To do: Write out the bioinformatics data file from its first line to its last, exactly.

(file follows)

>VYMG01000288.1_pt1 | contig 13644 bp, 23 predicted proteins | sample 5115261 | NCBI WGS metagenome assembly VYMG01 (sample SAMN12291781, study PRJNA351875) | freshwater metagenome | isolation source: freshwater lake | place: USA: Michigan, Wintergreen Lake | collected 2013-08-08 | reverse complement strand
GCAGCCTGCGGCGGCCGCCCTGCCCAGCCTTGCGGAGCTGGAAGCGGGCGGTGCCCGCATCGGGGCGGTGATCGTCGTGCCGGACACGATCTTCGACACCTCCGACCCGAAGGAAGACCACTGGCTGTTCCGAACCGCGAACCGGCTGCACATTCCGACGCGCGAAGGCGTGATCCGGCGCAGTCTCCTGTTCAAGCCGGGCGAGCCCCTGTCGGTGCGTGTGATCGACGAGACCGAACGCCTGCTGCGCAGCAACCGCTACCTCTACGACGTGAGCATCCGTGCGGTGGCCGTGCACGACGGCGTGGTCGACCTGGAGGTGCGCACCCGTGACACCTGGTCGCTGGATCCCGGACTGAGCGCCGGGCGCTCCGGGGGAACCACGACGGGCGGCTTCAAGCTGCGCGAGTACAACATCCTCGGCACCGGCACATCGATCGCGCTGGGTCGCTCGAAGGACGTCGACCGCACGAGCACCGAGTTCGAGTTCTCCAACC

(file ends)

>VYMG01000288.1_pt1 | contig 13644 bp, 23 predicted proteins | sample 5115261 | NCBI WGS metagenome assembly VYMG01 (sample SAMN12291781, study PRJNA351875) | freshwater metagenome | isolation source: freshwater lake | place: USA: Michigan, Wintergreen Lake | collected 2013-08-08 | reverse complement strand
GCAGCCTGCGGCGGCCGCCCTGCCCAGCCTTGCGGAGCTGGAAGCGGGCGGTGCCCGCATCGGGGCGGTGATCGTCGTGCCGGACACGATCTTCGACACCTCCGACCCGAAGGAAGACCACTGGCTGTTCCGAACCGCGAACCGGCTGCACATTCCGACGCGCGAAGGCGTGATCCGGCGCAGTCTCCTGTTCAAGCCGGGCGAGCCCCTGTCGGTGCGTGTGATCGACGAGACCGAACGCCTGCTGCGCAGCAACCGCTACCTCTACGACGTGAGCATCCGTGCGGTGGCCGTGCACGACGGCGTGGTCGACCTGGAGGTGCGCACCCGTGACACCTGGTCGCTGGATCCCGGACTGAGCGCCGGGCGCTCCGGGGGAACCACGACGGGCGGCTTCAAGCTGCGCGAGTACAACATCCTCGGCACCGGCACATCGATCGCGCTGGGTCGCTCGAAGGACGTCGACCGCACGAGCACCGAGTTCGAGTTCTCCAACC